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Know the Score

img  Tobias

For years, the German market for magazines on classical music has been a one-sided affair. The old and trustworthy institution "Fono Forum" represented the voice of the wise, judging on new releases and warning against the demise of cultural values. It also fought against its own demise, as its print run sank to a mere 20.000 copies. Going for a total overhaul and addressing younger readers or lays was never an option, which paved the way for the release of "Partituren" ("scores").
Instead of aiming for up-to-dateness, the magazine wants to give background information and instead of addressing the freaks and insiders, it specifically writes for those, who are interested in Classical Music and would like to know more about it. Which makes it totally different from, say, the "Classic FM"-approach, which puts artists upfront. And it probably even avoids a clash with "Fono Forum", because their target groups should be entirely different.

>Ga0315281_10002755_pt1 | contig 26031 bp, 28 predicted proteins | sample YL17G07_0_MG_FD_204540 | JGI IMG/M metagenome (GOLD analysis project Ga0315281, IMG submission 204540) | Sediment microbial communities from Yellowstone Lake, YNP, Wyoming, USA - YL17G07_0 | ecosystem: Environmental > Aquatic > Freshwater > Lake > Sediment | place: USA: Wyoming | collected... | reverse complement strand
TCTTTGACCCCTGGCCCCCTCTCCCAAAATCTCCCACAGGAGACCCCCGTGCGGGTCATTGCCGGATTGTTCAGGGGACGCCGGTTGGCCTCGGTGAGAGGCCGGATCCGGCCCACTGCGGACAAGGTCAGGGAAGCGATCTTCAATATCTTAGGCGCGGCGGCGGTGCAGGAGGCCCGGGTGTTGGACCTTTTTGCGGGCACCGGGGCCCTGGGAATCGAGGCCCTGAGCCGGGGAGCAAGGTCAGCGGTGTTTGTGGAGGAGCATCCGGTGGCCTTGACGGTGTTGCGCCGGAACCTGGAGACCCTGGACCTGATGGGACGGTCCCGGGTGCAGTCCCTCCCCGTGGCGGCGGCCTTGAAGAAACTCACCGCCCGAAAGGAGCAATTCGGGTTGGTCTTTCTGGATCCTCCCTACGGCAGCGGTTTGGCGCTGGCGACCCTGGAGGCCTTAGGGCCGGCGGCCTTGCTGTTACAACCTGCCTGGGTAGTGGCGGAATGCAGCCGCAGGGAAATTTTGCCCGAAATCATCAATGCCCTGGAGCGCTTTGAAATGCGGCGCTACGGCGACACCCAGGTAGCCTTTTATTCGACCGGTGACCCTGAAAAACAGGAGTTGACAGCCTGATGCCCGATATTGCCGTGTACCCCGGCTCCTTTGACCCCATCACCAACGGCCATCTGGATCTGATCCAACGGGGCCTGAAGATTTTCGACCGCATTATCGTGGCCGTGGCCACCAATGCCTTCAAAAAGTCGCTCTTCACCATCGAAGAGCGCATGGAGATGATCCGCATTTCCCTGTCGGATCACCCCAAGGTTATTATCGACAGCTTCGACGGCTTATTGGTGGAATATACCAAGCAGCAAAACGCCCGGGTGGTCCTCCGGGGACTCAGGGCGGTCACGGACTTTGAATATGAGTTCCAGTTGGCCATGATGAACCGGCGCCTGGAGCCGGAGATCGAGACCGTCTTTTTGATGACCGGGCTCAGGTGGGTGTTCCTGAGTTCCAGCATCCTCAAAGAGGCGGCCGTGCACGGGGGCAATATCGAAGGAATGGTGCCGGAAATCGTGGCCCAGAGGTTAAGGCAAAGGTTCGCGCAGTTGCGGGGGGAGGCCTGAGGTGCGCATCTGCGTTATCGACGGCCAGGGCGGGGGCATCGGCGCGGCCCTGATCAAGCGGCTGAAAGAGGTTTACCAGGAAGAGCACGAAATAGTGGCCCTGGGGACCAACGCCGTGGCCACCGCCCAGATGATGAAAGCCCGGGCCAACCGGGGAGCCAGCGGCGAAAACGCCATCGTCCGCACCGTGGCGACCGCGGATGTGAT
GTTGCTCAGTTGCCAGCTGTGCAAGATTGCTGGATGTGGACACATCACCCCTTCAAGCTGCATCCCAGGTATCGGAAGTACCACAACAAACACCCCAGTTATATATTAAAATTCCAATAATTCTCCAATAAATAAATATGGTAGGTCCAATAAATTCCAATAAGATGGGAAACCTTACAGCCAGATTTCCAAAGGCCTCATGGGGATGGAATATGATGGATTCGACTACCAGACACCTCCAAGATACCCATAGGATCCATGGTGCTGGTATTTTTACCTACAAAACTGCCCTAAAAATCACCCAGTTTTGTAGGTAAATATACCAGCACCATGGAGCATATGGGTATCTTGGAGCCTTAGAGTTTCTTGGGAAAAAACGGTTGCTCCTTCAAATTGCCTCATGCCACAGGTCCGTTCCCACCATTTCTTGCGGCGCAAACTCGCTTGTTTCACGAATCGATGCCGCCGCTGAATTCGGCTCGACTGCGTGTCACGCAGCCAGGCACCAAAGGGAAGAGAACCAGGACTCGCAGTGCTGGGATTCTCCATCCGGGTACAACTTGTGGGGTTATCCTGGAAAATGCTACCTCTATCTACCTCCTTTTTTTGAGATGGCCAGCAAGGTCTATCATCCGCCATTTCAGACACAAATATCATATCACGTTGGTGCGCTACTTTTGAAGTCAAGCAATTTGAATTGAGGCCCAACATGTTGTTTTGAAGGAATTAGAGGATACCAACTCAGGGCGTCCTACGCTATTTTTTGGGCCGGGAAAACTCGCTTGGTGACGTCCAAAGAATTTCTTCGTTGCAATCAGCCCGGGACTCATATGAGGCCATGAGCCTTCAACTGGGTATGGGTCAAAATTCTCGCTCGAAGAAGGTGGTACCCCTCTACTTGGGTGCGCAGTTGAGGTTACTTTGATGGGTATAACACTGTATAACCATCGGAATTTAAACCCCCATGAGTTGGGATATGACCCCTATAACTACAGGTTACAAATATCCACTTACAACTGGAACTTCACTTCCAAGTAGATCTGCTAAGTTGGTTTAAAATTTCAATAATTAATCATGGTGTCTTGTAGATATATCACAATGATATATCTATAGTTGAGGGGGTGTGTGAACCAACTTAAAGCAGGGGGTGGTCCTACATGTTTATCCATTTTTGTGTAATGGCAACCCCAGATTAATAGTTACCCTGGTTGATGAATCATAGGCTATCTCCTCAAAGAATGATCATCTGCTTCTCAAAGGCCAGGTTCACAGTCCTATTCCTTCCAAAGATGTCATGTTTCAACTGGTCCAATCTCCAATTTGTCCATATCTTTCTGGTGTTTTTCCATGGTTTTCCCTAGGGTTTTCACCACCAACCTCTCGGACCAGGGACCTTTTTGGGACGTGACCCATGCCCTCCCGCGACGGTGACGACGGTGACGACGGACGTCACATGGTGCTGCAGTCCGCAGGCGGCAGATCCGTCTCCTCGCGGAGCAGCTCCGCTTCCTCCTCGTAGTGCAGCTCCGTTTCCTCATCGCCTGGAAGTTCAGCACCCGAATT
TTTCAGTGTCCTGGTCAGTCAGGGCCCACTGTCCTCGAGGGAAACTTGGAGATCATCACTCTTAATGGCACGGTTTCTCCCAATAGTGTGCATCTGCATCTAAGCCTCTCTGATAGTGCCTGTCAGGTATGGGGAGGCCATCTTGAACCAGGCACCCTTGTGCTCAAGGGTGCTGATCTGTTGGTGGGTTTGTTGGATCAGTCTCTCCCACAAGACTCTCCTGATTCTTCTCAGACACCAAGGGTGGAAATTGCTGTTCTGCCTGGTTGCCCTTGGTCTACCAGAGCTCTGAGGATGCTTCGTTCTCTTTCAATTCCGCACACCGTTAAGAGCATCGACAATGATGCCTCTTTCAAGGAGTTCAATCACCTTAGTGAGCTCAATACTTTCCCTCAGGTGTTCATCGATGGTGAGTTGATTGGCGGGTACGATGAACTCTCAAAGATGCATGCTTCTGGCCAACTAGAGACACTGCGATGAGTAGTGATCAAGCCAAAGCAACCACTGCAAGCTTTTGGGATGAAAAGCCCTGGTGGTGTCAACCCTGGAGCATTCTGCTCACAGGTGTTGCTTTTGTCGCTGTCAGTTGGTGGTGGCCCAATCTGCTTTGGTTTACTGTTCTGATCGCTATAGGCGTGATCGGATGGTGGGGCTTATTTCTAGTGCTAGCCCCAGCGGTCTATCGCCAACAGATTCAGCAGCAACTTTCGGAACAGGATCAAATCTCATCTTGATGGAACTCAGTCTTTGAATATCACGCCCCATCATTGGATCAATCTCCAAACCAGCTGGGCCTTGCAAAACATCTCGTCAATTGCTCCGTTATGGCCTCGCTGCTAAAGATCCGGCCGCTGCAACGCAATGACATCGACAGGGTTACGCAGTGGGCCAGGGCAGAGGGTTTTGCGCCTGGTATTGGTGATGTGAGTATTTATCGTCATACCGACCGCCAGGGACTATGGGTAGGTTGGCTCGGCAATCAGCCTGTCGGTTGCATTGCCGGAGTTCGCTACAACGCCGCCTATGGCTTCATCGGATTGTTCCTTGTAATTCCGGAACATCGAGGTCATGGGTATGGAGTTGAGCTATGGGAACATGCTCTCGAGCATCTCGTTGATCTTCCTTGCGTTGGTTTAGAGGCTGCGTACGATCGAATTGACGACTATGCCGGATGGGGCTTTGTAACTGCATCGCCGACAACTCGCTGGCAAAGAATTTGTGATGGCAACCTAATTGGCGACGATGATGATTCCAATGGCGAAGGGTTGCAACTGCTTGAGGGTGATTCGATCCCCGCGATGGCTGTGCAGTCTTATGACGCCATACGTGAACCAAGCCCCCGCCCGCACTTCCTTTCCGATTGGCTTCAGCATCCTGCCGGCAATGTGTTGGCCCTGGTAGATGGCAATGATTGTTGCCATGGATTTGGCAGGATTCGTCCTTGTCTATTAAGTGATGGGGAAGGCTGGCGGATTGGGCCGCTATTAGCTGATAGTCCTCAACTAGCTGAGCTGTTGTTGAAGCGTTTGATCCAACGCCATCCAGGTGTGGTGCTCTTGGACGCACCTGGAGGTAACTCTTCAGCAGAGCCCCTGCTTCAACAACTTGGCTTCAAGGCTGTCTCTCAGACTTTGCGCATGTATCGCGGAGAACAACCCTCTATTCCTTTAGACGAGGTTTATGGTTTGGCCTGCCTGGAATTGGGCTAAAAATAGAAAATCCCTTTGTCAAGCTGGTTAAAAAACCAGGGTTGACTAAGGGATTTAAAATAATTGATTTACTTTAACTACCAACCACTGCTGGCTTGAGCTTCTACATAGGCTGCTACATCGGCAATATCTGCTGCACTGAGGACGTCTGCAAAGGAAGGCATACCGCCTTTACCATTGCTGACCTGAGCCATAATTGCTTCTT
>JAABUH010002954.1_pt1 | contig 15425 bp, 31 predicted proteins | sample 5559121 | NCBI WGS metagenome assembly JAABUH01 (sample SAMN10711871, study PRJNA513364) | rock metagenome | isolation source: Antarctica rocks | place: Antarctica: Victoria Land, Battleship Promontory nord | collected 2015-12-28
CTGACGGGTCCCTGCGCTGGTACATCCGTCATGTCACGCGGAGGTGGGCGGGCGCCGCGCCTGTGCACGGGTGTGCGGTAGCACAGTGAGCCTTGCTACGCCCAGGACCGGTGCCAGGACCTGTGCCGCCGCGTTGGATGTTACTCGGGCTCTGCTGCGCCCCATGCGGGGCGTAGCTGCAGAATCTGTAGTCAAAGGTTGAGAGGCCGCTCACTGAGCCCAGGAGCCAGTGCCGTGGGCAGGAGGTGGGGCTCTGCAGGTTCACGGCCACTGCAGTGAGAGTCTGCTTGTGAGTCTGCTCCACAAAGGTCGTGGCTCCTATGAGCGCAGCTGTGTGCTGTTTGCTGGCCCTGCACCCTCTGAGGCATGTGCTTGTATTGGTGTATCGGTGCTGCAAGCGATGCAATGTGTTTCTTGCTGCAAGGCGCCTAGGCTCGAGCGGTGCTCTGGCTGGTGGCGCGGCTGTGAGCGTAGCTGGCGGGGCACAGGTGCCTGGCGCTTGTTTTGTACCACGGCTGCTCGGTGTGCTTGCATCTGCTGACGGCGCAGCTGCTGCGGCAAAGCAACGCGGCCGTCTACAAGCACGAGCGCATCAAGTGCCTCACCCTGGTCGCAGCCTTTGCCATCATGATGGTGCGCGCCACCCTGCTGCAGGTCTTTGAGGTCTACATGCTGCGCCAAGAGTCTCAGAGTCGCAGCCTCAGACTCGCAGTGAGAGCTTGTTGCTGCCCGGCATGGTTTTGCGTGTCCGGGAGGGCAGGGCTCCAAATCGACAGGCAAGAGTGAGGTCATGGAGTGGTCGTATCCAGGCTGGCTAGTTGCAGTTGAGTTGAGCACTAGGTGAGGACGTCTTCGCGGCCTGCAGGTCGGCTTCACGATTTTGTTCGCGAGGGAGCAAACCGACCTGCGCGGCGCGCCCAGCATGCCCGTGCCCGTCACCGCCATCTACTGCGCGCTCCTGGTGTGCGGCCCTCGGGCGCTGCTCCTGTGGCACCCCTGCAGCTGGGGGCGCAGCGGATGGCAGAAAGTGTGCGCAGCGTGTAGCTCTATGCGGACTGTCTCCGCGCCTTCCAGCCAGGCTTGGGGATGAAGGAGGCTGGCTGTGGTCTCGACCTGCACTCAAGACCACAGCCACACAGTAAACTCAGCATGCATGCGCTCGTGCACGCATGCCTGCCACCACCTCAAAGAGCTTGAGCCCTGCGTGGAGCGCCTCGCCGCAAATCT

The first issue of every publication should give a good indicator of its success and judging from that, "Partituren" might well have a bright future ahead of it. There's a truly informative and well-written article on the history of the Symphony, an ode to a forgotten genius (Norbert Burgmüller, who is also featured on the accompanying CD) and a fascinating feature, in which prominent conductors recommend some of their favourite symphonic recordings to readers. But the best part of this copy is the interview with Adam Fischer, in which Fischer truly opens up and shares thoughts and memories - this text alone justifies buying "Partituren". It's a shame, though, that the reviews-section has ended up being so tiny - small labels and the industry as a whole could profit from a more extended section and a second opinion as a  counterweight to the almighty "Fono Forum". Still, there's no doubt: With the advent of this publication, Classical Music in Germany has already become more sympathetic.

Homepage: Partituren

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